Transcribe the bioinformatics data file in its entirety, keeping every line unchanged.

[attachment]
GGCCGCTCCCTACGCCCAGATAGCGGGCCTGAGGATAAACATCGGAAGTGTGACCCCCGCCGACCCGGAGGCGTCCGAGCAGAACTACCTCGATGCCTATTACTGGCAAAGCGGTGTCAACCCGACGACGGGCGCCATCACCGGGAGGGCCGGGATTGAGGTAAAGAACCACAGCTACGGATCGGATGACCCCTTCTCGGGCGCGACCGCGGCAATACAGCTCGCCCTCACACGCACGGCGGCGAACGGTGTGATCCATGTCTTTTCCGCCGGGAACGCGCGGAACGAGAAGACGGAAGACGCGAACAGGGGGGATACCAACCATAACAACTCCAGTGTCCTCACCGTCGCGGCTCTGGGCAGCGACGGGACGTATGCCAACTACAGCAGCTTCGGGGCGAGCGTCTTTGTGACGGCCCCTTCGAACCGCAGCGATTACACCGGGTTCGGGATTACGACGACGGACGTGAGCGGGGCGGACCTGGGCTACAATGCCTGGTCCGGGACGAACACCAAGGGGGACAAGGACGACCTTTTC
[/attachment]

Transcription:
GGCCGCTCCCTACGCCCAGATAGCGGGCCTGAGGATAAACATCGGAAGTGTGACCCCCGCCGACCCGGAGGCGTCCGAGCAGAACTACCTCGATGCCTATTACTGGCAAAGCGGTGTCAACCCGACGACGGGCGCCATCACCGGGAGGGCCGGGATTGAGGTAAAGAACCACAGCTACGGATCGGATGACCCCTTCTCGGGCGCGACCGCGGCAATACAGCTCGCCCTCACACGCACGGCGGCGAACGGTGTGATCCATGTCTTTTCCGCCGGGAACGCGCGGAACGAGAAGACGGAAGACGCGAACAGGGGGGATACCAACCATAACAACTCCAGTGTCCTCACCGTCGCGGCTCTGGGCAGCGACGGGACGTATGCCAACTACAGCAGCTTCGGGGCGAGCGTCTTTGTGACGGCCCCTTCGAACCGCAGCGATTACACCGGGTTCGGGATTACGACGACGGACGTGAGCGGGGCGGACCTGGGCTACAATGCCTGGTCCGGGACGAACACCAAGGGGGACAAGGACGACCTTTTC